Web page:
Wednesday, November 9, 2011

Alleged Spa Madam Faces More Legal Issues

By Lisa E. Crowley
BROCKTON—Brockton’s Aria Day Spa and two others in Canton and Norwood involved in a recent prostitution and drug raid will not be allowed to offer customers massages after state officials realized none of the three spas have a required license to operate a massage therapy business.
Jason Lefferts, a spokesman for the state Division of Professional Licensure, said last Thursday cease and desist orders were sent to Terry Mussari, a 45-year-old Stoughton resident, who faces prostitution charges after a raid by the law enforcement officials working with the state Attorney General’s Office Oct. 22.
“She had a message therapist license for herself, but not for the establishments,” Lefferts said. “Each of the spas needs an establishment license and none of them had one,” he said.
Lefferts said he couldn’t answer why state officials did not catch the glitch, even after several inspections of Mussari’s spas in Brockton and Norwood.
“I can’t answer that,” Lefferts said.
He said the matter is an ongoing investigation and the Board of Cosmetology will issue a show cause order to Mussari who will have the opportunity with her lawyer, Kevin Reddington, to submit information about the matter and then the board will hold a hearing to decide if an establishment license should be issued for one or all of Mussari’s spas.
The AG’s office also alleges employees at the spa were selling drugs to customers and to themselves.
Mussari has pleaded not guilty and has hired Brockton lawyer Kevin Reddington to fight the allegations. Another woman, Terri Burgess, 31, was also arrested in the raid for outstanding warrants.
Since Mussari's arrest, the spas have shown few signs of operations, and telephone calls to each have gone unanswered.
State Sen. Thomas Kennedy, who represents Brockton, said he wants Mussari’s charges to be investigated by the Division of Professional Licensure even as Mussari’s case works its way through the courts.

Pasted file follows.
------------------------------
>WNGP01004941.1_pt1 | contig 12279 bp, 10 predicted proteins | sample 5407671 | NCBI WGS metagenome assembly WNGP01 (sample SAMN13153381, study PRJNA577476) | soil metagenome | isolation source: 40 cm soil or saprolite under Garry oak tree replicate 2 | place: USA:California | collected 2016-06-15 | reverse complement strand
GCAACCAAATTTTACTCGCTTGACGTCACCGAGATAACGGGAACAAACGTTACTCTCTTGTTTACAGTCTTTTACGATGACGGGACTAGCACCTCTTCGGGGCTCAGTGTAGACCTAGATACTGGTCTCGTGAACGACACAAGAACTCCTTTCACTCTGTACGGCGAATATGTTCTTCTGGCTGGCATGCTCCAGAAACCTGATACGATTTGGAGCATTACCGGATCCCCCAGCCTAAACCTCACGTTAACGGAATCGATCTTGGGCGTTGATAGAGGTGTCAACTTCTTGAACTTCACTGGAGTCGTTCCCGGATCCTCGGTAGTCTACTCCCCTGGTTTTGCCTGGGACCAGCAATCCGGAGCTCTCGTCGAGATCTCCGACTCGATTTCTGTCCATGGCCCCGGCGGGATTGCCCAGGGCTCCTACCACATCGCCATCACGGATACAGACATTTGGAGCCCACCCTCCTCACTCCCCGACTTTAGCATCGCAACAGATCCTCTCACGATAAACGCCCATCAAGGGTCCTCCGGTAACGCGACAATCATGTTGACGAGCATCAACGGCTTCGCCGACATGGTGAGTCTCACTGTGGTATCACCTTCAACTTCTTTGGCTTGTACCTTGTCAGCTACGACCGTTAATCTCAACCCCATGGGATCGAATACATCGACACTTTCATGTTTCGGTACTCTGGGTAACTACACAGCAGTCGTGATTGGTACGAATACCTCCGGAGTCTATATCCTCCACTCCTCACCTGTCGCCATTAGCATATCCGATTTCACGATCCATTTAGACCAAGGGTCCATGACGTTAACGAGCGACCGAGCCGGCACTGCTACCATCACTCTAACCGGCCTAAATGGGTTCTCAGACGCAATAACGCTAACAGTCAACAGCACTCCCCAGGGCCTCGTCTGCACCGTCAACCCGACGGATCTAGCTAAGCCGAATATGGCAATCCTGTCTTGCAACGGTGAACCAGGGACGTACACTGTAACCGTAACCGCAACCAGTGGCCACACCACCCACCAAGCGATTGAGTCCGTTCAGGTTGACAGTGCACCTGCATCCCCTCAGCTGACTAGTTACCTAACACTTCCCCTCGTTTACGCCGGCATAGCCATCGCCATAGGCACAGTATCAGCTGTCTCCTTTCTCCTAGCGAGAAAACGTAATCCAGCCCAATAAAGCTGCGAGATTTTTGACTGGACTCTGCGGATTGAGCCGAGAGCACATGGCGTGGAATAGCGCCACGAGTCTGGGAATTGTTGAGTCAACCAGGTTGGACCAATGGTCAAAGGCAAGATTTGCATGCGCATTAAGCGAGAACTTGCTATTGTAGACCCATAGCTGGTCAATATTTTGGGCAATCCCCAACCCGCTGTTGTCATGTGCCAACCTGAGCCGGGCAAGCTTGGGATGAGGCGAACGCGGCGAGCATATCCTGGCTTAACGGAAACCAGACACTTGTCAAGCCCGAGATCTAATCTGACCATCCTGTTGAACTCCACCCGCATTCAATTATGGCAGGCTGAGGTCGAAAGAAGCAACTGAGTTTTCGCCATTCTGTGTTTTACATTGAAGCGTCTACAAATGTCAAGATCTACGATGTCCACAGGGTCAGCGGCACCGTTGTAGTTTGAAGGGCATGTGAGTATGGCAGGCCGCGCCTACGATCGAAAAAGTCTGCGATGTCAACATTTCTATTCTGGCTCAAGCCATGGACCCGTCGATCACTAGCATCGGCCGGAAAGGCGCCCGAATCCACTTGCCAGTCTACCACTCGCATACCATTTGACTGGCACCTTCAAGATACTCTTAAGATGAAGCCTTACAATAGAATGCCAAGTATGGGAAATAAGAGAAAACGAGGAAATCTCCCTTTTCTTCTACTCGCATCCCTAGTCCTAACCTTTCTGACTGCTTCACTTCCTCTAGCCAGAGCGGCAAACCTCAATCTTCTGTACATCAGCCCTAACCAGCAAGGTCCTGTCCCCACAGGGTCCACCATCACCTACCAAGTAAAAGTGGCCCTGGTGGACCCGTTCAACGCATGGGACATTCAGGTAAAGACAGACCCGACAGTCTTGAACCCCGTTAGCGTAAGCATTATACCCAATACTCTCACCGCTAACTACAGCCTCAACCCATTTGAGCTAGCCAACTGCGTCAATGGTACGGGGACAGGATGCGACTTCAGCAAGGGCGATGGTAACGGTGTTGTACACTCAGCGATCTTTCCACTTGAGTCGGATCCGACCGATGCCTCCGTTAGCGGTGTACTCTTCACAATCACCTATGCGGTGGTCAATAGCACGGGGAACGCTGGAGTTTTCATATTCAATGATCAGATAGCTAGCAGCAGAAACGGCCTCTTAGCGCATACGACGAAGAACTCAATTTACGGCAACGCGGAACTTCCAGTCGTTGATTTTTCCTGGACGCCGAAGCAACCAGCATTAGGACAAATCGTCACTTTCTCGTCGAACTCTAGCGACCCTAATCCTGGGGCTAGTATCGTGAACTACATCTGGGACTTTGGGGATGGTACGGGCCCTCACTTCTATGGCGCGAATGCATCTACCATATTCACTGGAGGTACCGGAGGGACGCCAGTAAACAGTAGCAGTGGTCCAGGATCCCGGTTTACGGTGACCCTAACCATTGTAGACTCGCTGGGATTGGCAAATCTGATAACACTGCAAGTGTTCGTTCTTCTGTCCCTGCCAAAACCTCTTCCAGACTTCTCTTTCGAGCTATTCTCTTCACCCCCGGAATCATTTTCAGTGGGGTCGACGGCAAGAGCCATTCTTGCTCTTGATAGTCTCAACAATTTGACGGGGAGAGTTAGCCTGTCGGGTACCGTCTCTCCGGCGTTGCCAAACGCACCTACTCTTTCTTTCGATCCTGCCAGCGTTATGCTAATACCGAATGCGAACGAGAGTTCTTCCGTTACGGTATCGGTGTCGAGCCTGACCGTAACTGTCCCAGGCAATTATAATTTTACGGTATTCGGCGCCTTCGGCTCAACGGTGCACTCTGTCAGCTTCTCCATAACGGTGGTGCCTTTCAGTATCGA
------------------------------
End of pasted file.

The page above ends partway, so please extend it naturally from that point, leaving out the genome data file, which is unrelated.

Kennedy said when the division investigated Mussari she passed a Criminal Offenders Record Inquiry which did not take into account a prior investigation into illegal activities at her spas.
Kennedy noted thus far Mussari has not been convicted of the charges against her, which the states regulations ostensibly would prevent the issuance of a massage therapy license.
However, Kennedy said, the regulations have a so-called morals clause, that the licensee should be of good moral character.
Kennedy declined to answer if Mussari is a person of good moral character, and that decision would be left to the board.
“This will be a good test of the regulation,” Kennedy said.
Mussari’s licenses are not the only avenue investigators are following in connection with her arrest.
Fox 25 has reported an employee of the spas has accused police officers of paying for legitimate massages then tipping cash for sex in a back room.
Also, State Police trooper David Lemar has been suspended without pay as a part of the ongoing investigation into the day spas.
Lemar has denied any wrongdoing.
According to court documents, an undercover state trooper had several conversations with Mussari about sexual services her employees could provide, including an alleged private party at the Aria Day Spa scheduled for Oct. 22 when Mussari agreed to provide 12 different girls to a group of men who would come to the party.
Documents state the cost for the girls would be $1,720.
The day of the party, which turned out to be the day of Mussari’s arrest, court records state the undercover state police officer paid the money owed to Mussari and it was discussed between him and Mussari that he would “go first” and the other 11 girls would be at Aria Day Spa later that night for the rest of the men.
Records state once the balance was paid, the undercover state trooper was taken to a private room where two different female employees came into the room separately and offered to provide the officer with sex acts, as was arranged with Mussari.
After the second female offered to perform a sexual act, the trooper gave a prearranged signal to surveillance officers who executed search warrants at all three spas.

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